Making Songs from Scratch

How we built the digital manifestation of a one-of-a-kind musical experience.

Making Songs from Scratch

Work May 31, 2022

How we built the digital manifestation of a one-of-a-kind musical experience.

When Yours Truly Creative approached Funkhaus with this creatively challenging project, we knew we were in for something good. This is one we’re particularly proud of — and not just because we won a Webby for it (although that doesn’t hurt). Whenever we can execute on such a unique, experimental, and gratifying project, we’re happy.

Yours Truly asked us to partner with them to ideate and build a site that would memorialize the music and imagery from the Songs from Scratch writer’s camp — a weekend event hosted by adidas Originals where songwriters and musicians from different backgrounds came together to create something that sounds totally new. Just like the songs that come out of Songs from Scratch sessions, this project was a brand new vision. “Designing and building dynamic websites that display imagery and video in compelling, design forward ways is something we’re really good at here at Funkhaus, but it’s not often we get to do that in an experimental, art-house way, so it was a challenge I was excited for,” says Rick Baker, senior designer at Funkhaus.

As with any creative challenge, some brainstorming was required — so we headed to the whiteboard. “We were given free rein to get creative here, since we were building something that we’d never seen before,” says Nick Dies, partnerships director at Funkhaus. “Ultimately, what we set out to create was an art piece that really does justice to the concept at hand.” As a team, we experimented with new ideas, played with animation examples, mockups, and prototypes, and drew inspiration from previous Songs from Scratch imagery.

Babak Khoshnoud, co-founder and creative director of Yours Truly Creative

We set out to create a space that invited the user to slow down, watch, and listen. “We wanted people to take their time with the music, as if they were a passenger on the train and watching a beautiful landscape go by,” says Babak. “I equate this experience with that — time slows down and you're not worried about anything else but listening to the music.” To set the scene for a sitback experience and visually represent the duality and connection of two artists coming together in harmony, we decided to play on the idea of a diptych, which meant housing simultaneously changing images side by side on the page, controlled by a dual cursor, and paired with a bespoke music player. As the user listens to a track, the site randomizes image combinations to provide a visual backdrop for the song. Scrolling switches up both the track and the images.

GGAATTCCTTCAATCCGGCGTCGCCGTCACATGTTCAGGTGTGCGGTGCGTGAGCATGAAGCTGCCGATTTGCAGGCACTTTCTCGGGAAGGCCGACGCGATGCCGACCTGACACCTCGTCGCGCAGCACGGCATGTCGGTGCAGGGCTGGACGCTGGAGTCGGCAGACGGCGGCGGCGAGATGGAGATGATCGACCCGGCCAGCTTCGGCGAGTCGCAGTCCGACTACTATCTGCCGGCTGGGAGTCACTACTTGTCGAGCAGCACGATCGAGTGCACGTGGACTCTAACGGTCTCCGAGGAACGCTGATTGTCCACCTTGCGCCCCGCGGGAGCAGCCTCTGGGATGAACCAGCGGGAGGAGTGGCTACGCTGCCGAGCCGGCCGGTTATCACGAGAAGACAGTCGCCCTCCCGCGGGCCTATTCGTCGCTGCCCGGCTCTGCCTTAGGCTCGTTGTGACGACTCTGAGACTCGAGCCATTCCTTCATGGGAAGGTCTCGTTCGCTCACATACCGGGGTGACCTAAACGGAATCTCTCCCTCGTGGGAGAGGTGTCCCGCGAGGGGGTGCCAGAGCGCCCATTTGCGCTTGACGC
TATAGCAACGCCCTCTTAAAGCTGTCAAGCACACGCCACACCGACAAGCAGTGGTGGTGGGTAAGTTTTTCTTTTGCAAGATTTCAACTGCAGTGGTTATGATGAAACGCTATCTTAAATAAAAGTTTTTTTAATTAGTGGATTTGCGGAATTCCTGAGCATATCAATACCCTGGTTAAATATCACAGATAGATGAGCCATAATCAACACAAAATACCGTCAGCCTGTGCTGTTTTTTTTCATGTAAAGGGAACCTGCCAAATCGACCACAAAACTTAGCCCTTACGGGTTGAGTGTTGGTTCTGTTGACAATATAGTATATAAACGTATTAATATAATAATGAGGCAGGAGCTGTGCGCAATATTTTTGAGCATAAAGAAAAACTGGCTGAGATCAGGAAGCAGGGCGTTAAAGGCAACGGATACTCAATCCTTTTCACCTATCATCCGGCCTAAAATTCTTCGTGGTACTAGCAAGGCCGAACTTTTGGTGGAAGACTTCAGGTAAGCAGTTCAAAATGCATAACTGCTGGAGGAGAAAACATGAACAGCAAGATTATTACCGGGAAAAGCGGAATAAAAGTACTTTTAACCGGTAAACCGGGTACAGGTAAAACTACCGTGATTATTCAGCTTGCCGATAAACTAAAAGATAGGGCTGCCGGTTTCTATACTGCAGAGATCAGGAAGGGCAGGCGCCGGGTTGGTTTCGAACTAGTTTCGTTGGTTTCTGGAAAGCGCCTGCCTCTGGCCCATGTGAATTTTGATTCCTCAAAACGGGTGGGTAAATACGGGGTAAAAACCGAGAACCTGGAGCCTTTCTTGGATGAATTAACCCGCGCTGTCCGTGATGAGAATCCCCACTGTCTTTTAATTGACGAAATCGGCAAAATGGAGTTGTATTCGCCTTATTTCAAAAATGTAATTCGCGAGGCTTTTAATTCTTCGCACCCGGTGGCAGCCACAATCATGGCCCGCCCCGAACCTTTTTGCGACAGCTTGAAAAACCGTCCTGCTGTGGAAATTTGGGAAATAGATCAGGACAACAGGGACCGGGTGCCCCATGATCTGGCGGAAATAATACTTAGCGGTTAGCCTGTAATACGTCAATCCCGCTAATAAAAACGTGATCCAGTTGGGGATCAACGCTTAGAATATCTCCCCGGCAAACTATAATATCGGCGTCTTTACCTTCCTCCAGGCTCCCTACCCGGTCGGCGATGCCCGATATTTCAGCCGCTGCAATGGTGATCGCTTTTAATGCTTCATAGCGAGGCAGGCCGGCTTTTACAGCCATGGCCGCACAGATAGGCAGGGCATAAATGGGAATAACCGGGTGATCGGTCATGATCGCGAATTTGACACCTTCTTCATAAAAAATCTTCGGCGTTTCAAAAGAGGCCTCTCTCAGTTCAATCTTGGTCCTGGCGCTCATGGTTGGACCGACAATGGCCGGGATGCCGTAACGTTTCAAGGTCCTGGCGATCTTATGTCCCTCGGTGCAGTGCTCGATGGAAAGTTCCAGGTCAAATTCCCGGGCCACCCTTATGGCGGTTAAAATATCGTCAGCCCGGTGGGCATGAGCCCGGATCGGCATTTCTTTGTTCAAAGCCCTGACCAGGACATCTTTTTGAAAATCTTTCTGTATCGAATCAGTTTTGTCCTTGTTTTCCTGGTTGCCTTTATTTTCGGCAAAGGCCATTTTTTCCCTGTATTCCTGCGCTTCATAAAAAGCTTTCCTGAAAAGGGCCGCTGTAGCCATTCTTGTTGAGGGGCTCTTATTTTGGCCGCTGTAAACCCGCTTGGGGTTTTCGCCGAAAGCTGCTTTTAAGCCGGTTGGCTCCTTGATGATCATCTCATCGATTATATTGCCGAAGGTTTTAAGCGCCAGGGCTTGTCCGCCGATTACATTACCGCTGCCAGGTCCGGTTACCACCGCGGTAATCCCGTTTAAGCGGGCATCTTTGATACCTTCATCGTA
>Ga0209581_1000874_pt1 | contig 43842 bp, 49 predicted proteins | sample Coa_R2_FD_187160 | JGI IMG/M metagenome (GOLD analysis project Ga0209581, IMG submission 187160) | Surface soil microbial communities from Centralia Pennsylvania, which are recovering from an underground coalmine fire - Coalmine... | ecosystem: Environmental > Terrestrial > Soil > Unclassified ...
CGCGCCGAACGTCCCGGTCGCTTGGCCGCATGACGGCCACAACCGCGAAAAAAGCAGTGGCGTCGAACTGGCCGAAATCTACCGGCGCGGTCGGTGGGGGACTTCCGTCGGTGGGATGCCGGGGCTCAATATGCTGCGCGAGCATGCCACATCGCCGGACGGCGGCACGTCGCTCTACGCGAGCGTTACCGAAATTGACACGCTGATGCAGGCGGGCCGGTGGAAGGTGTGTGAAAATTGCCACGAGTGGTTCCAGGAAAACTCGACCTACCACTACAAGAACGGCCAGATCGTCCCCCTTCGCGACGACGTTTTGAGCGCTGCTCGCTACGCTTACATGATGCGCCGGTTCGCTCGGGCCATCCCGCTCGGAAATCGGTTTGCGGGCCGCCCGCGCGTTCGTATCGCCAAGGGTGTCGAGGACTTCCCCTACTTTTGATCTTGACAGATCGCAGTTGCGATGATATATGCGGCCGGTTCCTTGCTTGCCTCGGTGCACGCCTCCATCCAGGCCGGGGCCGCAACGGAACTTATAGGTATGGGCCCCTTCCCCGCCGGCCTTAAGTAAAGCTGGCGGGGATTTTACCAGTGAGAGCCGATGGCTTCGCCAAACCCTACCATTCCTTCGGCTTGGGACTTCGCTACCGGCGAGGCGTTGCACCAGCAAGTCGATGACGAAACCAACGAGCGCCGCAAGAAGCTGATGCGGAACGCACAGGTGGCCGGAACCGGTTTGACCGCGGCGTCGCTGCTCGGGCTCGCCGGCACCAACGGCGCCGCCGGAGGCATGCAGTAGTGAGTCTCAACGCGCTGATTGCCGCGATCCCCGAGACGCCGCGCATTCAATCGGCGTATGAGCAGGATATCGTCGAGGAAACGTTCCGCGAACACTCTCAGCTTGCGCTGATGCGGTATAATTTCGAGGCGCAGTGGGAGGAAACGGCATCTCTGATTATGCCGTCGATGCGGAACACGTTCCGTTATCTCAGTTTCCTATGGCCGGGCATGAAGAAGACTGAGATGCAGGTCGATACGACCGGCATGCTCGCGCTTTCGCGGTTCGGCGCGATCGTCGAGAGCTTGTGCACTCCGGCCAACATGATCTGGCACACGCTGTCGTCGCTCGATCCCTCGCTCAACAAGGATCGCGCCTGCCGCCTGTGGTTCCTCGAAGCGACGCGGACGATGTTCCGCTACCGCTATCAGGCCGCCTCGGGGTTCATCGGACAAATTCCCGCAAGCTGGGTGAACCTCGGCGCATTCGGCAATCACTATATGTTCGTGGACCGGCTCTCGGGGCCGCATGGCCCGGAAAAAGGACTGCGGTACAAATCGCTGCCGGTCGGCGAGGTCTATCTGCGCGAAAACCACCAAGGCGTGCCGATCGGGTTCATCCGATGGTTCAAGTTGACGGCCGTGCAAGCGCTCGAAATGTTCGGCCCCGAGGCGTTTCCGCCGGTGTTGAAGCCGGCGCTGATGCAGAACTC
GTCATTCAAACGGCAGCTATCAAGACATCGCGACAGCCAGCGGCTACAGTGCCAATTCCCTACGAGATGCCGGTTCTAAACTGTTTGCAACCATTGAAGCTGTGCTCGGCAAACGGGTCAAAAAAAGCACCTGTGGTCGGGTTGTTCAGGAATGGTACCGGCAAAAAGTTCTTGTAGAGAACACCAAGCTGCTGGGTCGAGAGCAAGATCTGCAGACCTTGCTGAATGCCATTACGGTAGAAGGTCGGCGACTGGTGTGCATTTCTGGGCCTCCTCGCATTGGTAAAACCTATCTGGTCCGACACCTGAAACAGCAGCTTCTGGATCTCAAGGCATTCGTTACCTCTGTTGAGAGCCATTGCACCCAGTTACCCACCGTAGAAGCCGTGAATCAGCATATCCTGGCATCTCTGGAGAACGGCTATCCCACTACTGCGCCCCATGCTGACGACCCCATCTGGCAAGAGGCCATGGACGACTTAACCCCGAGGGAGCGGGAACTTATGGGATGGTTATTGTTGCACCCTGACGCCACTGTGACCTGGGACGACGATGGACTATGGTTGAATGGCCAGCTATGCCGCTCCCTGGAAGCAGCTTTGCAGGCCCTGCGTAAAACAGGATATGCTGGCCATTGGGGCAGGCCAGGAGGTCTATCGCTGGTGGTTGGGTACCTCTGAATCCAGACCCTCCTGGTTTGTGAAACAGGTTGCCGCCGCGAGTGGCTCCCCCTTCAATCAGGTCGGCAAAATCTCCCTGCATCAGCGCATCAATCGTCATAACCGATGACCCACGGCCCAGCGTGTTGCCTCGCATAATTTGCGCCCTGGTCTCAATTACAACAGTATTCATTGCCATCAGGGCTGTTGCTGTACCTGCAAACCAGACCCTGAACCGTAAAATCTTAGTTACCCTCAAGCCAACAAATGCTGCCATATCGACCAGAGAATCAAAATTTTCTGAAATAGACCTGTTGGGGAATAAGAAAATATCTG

“The dual cursor effect and the way the slideshow of images is timed to the music are the big wow factors for me,” says Drew Baker, technical director at Funkhaus. “I don’t think I’d ever seen that done before, and the designers really knocked it out of the park.” This aspect of the site took some real thinking and collaboration, and a lot of tweaking between design and development. “The dual cursor required some hard thinking of how the user experience could educate one about a radical user interface,” adds Rick. “That entry experience was really important to nail, but we also needed to consider how different navigation elements and menus would be accessible no matter which cursor the user decided was the primary one.”

It was top of mind for the team to make sure that the site not only loaded quickly and smoothly, but worked as well as possible across all devices. To make sure that the mobile experience was top notch, we limited use on phones to a landscape format, prompting the user to turn their phone at site entry. The music player, built to respond to scrolling, uses a Javascript library called Howler.js, which was a first for the team. Another first was sorting the image library based on file color; this color-matches the images as a user scrolls through the site and creates a subtle but impactful visual effect. “I hoped that subconsciously, the viewer would ‘feel’ the imagery like they would 'feel’ a song,” notes Rick.

The site framework was built on a Nuxt frontend running as a static site, powered by a headless Wordpress CMS that the Adidas Soundless team could update after site launch. “That’s the biggest win for me, that the site is something that can evolve,” says Babak. “It’s a tool we can continue to use to showcase new music in the future.”

All in all, this now Webby-winning project is a testament to how collaboration opens doors to creativity. “I’m proud to have taken on an initiative that took some company investment as far as thinking outside the box and using our medium in the digital space to work with a truly creative concept,” says Nick. “Having a partner like Yours Truly that is so highly creative, our powers really accentuated each other and gave us a strong pedestal to live online.” Make sure to check out the site here.